Guest Post By: Wes Narron, Chief Wine Ambassador of City Wine Tours
Valentine’s Day is a time when you get to spend a bit more money for your good time. Flowers, prix-fixe dinners, chocolates…everything gets marked up a few bucks. Thanks for nothing, Cupid. But, Ace, now is not the time for bargain hunting, not with the unspoken understanding of bedtime high jinks hanging in the air. You want to make a good impression on your beloved, so stop making yourself look like an ignorant fool, ordering the “house white.” Relax; with me here as your wine wing-man, you’ll be as smooth as Ryan Gosling showing off his heart-melting boy band moves.
Lots of wine articles tell you about wonderful wines from quaint small production vineyards. Pfft! That’s us wine geeks showing off for each other. Those wines won’t be carried at your local wine shop and you won’t find them on your typical restaurant wine list, either. So, I’m showing you wines you can find in your wine shop and in lots of restaurants, priced appropriately (i.e. restaurant prices marked up 250 percent).
You’re going out for a romantic dinner. Not getting takeout, not cooking in. Make that reservation RIGHT NOW! Here’s how to pick the right wine, to match the right aphrodisiac Valentine’s Day food.
Oysters and Chablis
Christian Moreau Chablis Premier Cru Vaillon 2010
$35 shop, $79 restaurant
This classic combination works because of the soil in which the grapevines grow. Chablis is a region in Burgundy, France where the Kimmeridgean limestone soil is composed of fossilized oyster shells. Don’t be intimidated by ordering a wine from Burgundy. Remember, red Burgundy is Pinot Noir, white Burgundy is Chardonnay. Chablis is basically a dry, white, unoaked Chardonnay. Can’t find Chablis? Try the Joel
Gott Unoaked Chardonnay from Monterey, California: $16 shop, $45 restaurant.
Asparagus and Sauvignon Blanc
Cloudy Bay Sauvignon Blanc 2013
$30 shop, $60 restaurant
Asparagus is an aphrodisiac? Yep, that long, fibrous shaft is packed with the nutrients necessary to boost hormone production. And, it’s one of the most difficult foods to pair with wine. Get yourself a Sauvignon Blanc from the Marlborough region of New Zealand. New Zealand Sauvignon Blanc tends towards grassy, grapefruit flavors. The Cloudy Bay is one of the most sought after wines, the quintessential balance of acidity and fresh fruit. Can’t find Cloudy Bay? Grab the Kim Crawford Sauvignon Blanc, also from Marlborough, New Zealand: $16 shop, $40 restaurant.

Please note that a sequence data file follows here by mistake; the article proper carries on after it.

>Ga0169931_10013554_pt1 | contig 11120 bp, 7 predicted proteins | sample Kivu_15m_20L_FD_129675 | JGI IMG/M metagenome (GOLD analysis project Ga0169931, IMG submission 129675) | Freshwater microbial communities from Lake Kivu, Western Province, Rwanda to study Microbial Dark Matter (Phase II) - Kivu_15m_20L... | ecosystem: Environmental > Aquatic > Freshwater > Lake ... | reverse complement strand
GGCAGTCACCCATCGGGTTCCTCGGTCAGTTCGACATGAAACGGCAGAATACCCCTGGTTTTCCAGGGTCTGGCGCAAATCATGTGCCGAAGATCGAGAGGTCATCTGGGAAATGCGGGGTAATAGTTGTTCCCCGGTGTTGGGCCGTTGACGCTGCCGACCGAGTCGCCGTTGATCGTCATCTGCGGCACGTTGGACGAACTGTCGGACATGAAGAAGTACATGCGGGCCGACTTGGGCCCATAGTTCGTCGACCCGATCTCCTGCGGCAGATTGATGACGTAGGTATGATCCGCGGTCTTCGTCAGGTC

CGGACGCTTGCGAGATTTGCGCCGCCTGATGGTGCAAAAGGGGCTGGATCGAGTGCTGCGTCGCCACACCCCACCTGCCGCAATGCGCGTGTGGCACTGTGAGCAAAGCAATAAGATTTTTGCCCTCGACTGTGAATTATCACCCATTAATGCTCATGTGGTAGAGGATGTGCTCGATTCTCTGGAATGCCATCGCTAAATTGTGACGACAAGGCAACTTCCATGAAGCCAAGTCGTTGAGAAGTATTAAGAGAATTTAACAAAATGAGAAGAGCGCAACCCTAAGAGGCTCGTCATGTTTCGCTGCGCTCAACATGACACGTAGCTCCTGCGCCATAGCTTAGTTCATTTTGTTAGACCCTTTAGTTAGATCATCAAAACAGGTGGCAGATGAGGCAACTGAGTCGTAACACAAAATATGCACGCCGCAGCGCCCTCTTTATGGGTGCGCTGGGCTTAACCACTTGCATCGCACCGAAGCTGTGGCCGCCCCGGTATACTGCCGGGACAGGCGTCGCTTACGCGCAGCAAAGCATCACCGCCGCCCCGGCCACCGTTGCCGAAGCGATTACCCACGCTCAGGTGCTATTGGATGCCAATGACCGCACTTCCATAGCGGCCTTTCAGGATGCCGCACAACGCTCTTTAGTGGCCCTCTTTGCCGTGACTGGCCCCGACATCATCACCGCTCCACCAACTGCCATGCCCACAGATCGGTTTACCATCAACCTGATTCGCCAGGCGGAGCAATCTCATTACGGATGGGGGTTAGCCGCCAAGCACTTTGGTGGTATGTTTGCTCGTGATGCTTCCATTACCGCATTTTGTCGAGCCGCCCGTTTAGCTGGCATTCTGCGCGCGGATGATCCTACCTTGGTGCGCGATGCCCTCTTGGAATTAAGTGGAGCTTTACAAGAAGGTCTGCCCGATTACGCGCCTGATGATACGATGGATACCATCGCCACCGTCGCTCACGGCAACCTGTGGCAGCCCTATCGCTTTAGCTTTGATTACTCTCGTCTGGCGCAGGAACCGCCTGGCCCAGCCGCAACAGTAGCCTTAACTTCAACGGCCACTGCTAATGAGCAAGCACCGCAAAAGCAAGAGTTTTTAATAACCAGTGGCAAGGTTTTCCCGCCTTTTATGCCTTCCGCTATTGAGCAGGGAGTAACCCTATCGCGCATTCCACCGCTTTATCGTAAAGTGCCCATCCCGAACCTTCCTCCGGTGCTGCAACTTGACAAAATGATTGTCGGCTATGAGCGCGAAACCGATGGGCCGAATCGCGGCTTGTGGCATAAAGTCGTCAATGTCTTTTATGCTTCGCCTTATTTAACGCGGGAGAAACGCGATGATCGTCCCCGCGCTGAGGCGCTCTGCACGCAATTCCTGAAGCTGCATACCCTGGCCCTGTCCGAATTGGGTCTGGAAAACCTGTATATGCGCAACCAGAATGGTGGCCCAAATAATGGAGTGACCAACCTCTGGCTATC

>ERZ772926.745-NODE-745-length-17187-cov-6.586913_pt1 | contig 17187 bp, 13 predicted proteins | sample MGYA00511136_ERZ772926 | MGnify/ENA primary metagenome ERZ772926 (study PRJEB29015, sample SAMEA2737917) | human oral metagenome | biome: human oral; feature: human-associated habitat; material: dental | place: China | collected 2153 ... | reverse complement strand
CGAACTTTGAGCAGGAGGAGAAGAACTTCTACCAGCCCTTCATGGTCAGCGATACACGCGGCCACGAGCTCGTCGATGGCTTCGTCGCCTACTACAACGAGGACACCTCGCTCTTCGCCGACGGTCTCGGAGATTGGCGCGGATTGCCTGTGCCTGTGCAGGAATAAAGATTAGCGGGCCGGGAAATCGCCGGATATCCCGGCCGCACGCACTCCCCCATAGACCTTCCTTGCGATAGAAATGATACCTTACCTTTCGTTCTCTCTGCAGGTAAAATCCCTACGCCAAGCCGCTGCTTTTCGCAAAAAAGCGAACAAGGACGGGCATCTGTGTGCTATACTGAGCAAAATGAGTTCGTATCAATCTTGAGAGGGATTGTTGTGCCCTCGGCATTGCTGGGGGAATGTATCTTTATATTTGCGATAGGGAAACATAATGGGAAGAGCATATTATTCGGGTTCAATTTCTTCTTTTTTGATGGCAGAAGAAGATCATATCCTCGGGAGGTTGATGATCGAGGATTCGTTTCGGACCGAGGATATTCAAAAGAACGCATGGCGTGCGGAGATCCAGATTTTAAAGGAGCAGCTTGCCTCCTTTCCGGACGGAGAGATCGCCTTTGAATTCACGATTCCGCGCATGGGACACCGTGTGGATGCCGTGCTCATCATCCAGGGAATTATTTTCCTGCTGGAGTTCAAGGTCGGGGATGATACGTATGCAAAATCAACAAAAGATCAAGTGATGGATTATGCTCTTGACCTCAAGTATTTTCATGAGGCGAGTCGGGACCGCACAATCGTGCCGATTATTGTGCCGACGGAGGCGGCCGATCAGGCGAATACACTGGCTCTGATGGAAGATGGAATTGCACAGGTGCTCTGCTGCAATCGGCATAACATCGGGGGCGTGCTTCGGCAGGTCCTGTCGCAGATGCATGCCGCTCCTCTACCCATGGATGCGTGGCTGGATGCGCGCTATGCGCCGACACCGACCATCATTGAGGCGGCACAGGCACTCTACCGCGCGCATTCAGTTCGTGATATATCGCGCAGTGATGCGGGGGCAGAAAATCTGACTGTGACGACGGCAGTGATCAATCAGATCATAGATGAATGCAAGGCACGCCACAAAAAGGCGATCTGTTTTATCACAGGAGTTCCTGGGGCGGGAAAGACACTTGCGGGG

Sushi and Champagne
Veuve Cliquot Rose’ Champagne
$79 shop, $150 restaurant
My girlfriend says sushi is the world’s sexiest food. She claims eating sushi is adventurous, delicious, and makes her feel healthy, alive, and passionate. Uh, I can be a clueless, never-listening male, but even I can pick up those clues: sexy, adventure, passion. We’ll be going out for sushi on February 14th. Champagne is the ideal wine for sushi. Crisp, sharp bubbles that clean your palette and make any meal feel like a festive occasion. Another overlooked wine to serve with sushi: Pinot Noir! Champagne is typically a blend of Chardonnay, Pinot Noir, and Pinot Meunier. The Veuve Cliquot Rose’ is made with 55% Pinot Noir. If you can’t find the Veuve Cliquot Rose’, I can’t help you. Go somewhere else.
Chocolate and Brachetto d’Acqui
Banfi Rosa Regale 2011
$20 shop, $50 restaurant
A popular suggestion is to pair chocolate with Cabernet Sauvignon. Let me say, “Yuck!” Sure, if you enjoy dark, bittersweet, stone ground Mexican chocolate, Cabernet Sauvignon can be a good pairing. But, for the rest of us, can we just have something that tastes good? Valentine’s Day isn’t the time for a lesson in being a connoisseur. Are you planning to go home and groove to some Sonic Youth or Sun Ra, too, smart guy? Lighten up and do something easy. There’s a reason you find molten chocolate cake on so many dessert menus. It’s always so decadent and yummy. Pair your chocolate dessert with something sweet. A good rule to follow: the dessert should be just a bit sweeter than the wine. Brachetto d’ Acqui is a slighty sweet, gently fizzy Italian red wine from the Piedmont region that shows flavors of strawberries and rose petals. Legend has it that Julius Caesar and Marc Antony presented Cleopatra with several gourds of Brachetto d’Acqui as a way of inflaming her passion. Here’s hoping your seductive powers are just as successful. If you can’t find the Banfi Rosa Regale, look for an Ice Wine, like the Jackson Triggs Vidal Blanc. You can get a 187 ml bottle, perfect for 2 glasses: $29 shop, $40 restaurant.
Who needs pairing?
Hugel Pinot Blanc Cuvee Les Amours 2010
$16 shop, $35 restaurant
My sweetie says she doesn’t really care what kind of wine we drink. But she always gets enthusiastic whenever she tries something I know is special. My favorite wine is the Hugel Cuvee Les Amours Pinot Blanc from Alsace, France. Pinot Blanc is a dry, white wine with apple and pear flavors, a kiss of sweetness, and no oaky aftertaste, because it ages in stainless steel tanks. I’ll bet you already know your sweetie’s favorite wine. If you don’t, you still have time to ask! Because really, remembering what someone likes is the most seductive quality you can have.
What you don’t want to order for Valentine’s Day: thick cuts of steak, bacon-wrapped anything, or prime rib. Tonight is the night to be light and agile, my friend, not sleepy and bogged down. Leave the Red Zinfandel, Barolo, and Petit Syrah for another time. Let’s make this a night we remember.
Wes Narron is the Chief Wine Ambassador of City Wine Tours and thinks learning about wine should be as much fun as drinking it. City Wine Tours hosts weekend wine tasting tours in several Boston and NYC neighborhoods, plans corporate and private events, and encourages learned debauchery.